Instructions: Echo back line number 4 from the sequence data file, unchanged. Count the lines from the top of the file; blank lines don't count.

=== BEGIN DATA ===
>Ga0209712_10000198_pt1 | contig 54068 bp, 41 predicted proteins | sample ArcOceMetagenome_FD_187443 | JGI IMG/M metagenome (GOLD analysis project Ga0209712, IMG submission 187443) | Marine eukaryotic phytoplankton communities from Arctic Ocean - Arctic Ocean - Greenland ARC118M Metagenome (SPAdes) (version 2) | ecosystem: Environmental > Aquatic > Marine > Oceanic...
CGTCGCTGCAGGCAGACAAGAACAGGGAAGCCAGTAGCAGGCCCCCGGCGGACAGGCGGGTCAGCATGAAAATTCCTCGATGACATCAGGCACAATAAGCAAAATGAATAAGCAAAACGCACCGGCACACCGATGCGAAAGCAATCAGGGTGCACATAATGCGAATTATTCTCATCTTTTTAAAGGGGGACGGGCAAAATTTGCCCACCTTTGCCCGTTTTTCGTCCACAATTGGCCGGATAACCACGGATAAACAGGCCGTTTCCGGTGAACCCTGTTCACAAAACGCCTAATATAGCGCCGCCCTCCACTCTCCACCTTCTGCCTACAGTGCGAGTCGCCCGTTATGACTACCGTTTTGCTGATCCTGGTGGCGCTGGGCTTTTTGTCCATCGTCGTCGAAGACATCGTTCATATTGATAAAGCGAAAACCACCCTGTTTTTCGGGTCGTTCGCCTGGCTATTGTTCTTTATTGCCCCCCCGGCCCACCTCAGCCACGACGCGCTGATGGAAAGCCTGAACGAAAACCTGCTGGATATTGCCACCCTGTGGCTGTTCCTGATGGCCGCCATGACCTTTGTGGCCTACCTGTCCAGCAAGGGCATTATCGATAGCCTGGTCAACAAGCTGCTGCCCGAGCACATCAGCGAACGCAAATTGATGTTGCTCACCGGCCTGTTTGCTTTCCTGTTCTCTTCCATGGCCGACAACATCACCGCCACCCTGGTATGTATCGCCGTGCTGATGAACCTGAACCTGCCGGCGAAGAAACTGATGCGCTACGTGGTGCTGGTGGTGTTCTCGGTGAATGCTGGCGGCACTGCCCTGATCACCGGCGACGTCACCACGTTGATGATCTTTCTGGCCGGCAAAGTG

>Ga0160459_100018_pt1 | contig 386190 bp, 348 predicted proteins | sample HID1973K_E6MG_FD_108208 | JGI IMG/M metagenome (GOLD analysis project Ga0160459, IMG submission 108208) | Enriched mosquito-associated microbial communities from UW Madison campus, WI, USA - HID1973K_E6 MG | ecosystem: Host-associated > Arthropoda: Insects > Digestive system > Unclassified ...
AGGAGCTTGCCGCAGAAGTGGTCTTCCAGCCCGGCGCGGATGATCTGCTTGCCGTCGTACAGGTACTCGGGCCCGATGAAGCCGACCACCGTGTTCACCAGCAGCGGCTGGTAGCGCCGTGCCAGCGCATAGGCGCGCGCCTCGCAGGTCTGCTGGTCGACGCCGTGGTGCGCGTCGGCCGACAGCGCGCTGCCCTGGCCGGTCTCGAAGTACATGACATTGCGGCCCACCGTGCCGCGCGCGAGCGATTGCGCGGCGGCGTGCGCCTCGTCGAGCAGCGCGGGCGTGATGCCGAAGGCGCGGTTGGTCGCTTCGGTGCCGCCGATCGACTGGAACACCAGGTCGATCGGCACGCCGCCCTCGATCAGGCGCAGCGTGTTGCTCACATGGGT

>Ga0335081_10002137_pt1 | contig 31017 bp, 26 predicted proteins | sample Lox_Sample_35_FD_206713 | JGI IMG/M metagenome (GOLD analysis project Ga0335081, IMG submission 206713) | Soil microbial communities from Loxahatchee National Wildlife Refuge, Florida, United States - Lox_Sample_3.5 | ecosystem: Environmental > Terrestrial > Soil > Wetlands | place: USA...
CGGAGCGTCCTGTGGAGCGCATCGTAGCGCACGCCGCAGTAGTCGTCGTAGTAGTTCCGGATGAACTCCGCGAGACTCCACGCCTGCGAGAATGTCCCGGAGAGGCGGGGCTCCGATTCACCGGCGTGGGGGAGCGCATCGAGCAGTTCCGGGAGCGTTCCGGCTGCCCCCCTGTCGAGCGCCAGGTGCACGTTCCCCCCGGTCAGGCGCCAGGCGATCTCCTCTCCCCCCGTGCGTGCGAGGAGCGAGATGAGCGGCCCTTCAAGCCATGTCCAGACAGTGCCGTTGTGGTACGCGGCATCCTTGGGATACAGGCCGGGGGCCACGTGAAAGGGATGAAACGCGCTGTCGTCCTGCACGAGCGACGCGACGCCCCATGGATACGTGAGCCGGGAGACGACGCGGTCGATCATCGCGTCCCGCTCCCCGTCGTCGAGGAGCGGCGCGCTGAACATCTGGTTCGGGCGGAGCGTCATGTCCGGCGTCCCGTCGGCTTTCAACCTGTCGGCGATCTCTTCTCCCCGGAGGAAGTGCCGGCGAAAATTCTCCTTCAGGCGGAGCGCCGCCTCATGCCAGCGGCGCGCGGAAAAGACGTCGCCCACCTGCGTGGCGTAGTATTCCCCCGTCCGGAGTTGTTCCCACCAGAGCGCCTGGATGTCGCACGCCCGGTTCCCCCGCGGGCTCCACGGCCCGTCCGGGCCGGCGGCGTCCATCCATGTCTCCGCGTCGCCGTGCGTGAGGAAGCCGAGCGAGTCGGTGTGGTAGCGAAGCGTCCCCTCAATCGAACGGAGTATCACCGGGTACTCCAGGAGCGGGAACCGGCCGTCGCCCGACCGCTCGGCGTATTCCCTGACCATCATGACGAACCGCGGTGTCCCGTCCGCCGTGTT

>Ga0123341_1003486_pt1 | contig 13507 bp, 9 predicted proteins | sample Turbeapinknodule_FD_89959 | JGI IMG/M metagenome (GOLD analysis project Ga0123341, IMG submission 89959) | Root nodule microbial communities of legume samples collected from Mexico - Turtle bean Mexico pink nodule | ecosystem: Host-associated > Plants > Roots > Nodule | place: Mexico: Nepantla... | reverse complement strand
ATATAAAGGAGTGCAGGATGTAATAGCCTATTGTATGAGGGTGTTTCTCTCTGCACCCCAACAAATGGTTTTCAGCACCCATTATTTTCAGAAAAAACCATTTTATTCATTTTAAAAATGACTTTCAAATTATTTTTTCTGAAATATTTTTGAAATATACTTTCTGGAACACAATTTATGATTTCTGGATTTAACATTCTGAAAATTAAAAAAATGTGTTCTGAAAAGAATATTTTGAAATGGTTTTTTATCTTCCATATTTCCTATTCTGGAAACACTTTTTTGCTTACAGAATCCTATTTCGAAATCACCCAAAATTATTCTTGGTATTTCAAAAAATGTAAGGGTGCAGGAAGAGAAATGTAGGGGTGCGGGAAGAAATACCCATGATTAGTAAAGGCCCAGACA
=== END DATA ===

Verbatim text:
AGGAGCTTGCCGCAGAAGTGGTCTTCCAGCCCGGCGCGGATGATCTGCTTGCCGTCGTACAGGTACTCGGGCCCGATGAAGCCGACCACCGTGTTCACCAGCAGCGGCTGGTAGCGCCGTGCCAGCGCATAGGCGCGCGCCTCGCAGGTCTGCTGGTCGACGCCGTGGTGCGCGTCGGCCGACAGCGCGCTGCCCTGGCCGGTCTCGAAGTACATGACATTGCGGCCCACCGTGCCGCGCGCGAGCGATTGCGCGGCGGCGTGCGCCTCGTCGAGCAGCGCGGGCGTGATGCCGAAGGCGCGGTTGGTCGCTTCGGTGCCGCCGATCGACTGGAACACCAGGTCGATCGGCACGCCGCCCTCGATCAGGCGCAGCGTGTTGCTCACATGGGT